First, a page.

Hartford, Conn., May 14, 1954. Hon. CHARLES A. WOLVERTON, Chairman, Committee on Interstate and Foreign Commerce, House of Representatives,

House Office Building, Washington, D. C. DEAR SIR: Mr. Robert Bernheim, one of the partners in Urban Servicing Co., our mortgage representative in New York City, has forwarded to us for reply your recent letter requesting comments on House bill 7700 introduced by you.

There can be little question but that facilities of the type referred to in H. R. 7700 in the main are in somewhat less than adequate supply throughout the country. In certain areas, of course, the lack of such facilities is so stringent as to very definitely become a matter of general public concern. Further, there can be little question but that private financing historically is not easily available for the production of such facilities primarily because of their special-purpose nature. In our opinion there is little question but that a plan patterned after the Federal Housing Act in much the same manner as is proposed in H. R. 7700 could be a feasible means of stimulating the production of such facilities. In the case of our own company, while we have financed a very modest number of buildings owned and occupied by a cooperating group of doctors, I am sure that we would be willing to invest somewhat more substantially in such securities were they guaranteed in some such manner is proposed.

Having said as much, I trust we would not be out of order to make 3 or 4 suggestions with respect to the administration of such a program.

1. We assume without question that the objective insofar as arranging financing is concerned is to make available to the interested parties not to exceed 90 percent of the actual cost of land and buildings, including architects' fees, carrying charges during construction, and such other usual items. We would assume that there is certainly no intention to make it possible for the borrowers to “borrow out” on any given project and certainly no intention to enable such borrowers to actually pocket a profit out of a loan. To avoid this possibility it

seems to us that commitments should be issued in the alternative, that is to say, a stated number of dollars or 90 percent of the actual cost of the project, whichever sum shall be the smaller. Borrowers, it seems to us, should be required to .certify on oath at completion to the proper authorities the total cost involved and support any such affidavit with paid invoices, and perhaps even the private lender should be required to certify that such cost is correct to the best of his knowledge and belief.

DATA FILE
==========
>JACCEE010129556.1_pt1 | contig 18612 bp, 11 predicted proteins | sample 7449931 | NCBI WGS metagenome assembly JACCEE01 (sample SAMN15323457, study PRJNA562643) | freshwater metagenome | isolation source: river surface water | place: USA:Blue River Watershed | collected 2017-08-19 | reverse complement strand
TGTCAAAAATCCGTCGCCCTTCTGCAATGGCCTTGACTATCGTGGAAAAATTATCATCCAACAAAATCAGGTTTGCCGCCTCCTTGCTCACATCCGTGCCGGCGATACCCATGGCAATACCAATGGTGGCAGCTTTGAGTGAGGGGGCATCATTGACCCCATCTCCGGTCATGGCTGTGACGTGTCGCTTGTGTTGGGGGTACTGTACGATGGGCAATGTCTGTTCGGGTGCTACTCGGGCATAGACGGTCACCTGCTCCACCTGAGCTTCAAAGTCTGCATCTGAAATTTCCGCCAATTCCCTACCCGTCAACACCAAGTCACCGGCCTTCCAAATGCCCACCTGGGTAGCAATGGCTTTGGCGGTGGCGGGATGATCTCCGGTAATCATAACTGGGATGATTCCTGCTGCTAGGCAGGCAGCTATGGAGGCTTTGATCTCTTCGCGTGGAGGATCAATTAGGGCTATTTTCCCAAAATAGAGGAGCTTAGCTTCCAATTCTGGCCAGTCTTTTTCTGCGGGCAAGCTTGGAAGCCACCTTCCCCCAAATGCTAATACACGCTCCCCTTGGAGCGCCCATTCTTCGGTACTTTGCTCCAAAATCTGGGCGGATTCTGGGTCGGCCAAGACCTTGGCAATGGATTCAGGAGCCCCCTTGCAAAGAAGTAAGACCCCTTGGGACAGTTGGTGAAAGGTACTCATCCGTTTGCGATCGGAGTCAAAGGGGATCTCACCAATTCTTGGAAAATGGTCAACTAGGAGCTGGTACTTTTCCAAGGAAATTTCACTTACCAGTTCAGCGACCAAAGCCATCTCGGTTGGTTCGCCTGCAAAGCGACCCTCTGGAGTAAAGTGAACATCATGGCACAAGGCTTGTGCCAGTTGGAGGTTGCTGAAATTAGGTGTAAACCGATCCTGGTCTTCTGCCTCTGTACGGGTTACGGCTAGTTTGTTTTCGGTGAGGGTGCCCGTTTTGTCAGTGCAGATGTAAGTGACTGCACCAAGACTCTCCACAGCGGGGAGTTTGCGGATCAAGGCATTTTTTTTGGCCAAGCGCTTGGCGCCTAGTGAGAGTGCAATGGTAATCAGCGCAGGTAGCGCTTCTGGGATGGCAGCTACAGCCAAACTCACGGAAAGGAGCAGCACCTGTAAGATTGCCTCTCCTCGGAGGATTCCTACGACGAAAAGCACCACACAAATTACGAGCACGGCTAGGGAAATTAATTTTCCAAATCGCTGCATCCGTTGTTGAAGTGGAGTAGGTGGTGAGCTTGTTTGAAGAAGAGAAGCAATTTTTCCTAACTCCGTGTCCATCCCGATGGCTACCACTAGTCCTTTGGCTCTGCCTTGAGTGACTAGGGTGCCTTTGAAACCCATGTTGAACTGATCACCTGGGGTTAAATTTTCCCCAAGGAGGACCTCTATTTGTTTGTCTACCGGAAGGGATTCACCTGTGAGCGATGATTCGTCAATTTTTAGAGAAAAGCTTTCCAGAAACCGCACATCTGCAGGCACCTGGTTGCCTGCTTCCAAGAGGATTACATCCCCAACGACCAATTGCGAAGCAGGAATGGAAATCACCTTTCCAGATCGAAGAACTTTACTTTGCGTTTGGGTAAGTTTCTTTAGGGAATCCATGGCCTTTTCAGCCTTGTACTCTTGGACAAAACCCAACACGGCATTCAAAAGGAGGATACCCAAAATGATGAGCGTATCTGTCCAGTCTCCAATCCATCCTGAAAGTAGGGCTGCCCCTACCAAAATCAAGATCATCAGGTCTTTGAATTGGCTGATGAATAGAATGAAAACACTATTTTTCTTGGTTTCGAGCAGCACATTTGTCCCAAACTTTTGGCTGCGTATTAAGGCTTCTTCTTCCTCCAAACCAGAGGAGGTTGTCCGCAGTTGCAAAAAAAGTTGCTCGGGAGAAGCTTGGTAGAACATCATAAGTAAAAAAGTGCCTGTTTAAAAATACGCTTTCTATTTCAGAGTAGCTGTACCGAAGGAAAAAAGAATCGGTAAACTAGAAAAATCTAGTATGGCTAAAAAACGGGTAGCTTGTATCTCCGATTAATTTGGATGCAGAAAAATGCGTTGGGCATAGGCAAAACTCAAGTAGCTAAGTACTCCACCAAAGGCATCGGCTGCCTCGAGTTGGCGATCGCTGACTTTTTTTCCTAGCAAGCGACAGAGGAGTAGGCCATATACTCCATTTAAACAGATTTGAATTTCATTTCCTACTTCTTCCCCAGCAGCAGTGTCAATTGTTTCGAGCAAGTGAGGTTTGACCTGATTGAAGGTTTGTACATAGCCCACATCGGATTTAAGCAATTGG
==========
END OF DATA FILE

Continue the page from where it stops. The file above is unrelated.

2. Would it be better to have the Secretary of Health, Education, and Welfare and the Surgeon General certify to the FHA any proposed project insofar as the health and welfare aspects of the proposal are concerned—that is to say, as to its probable propriety within the meaning of the bill, as to its need within the area involved, as to its compliance with the bill with respect to the ownership and operation insofar as meeting group practice requirements, etc. Having received such certification, the Federal Housing Authority could then proceed with the approval of the physical aspects of the structure, appraisal, planning, the underwriting of the moral risk, etc., carrying the project through to completion and continuing with the servicing thereafter in much the same manner as is now being done with respect to insured mortgages on housing as such.

3. While there may be some disadvantages involved, it would seem to us that there are certain good objectives to be served by requiring that designated public health officials of the State in which such facilities are to be located should likewise be required to certify the soundness and the need for the facilities to the Secretary of Health, Education, and Welfare and the Surgeon General.

4. Would it not be possible within the framework of the bill to offer an incentive to interested parties to invest somewhat more than 10 percent in the equity position. For example, if 10 doctors should form a cooperative group, each investing $10,000, they could quite possibly obtain an approval for a million dollar plant, or by investing $5,000 each, approval for a $500,000 plant could be obtained. A $500,000 plant would seem to be entirely adequate offhand for 10 doctors and by and large 10 doctors should be able and willing to invest somewhat more than $5,000 each. This could be done by charging maximum rate of interest for a 90 percent loan, perhaps one-half percent less for a 75 percent loan, and still another one-half percent less for a 6643 percent or a 65 percent loanall based on actual cost. In addition, it would seem that the insurance premium could likewise be graded downward in a similar proportion.

5. As we understand the proposed legislation, financing would be made available only to persons or associations of persons who expect to own and occupy the facilities being financed. Certainly in this field we see no reason to make such financing available to persons or corporations who expect to own the facilities and lease them to doctors or associations of doctors. This it seems to us would open the way to come of the abuses which have crept into the FHA housing plan.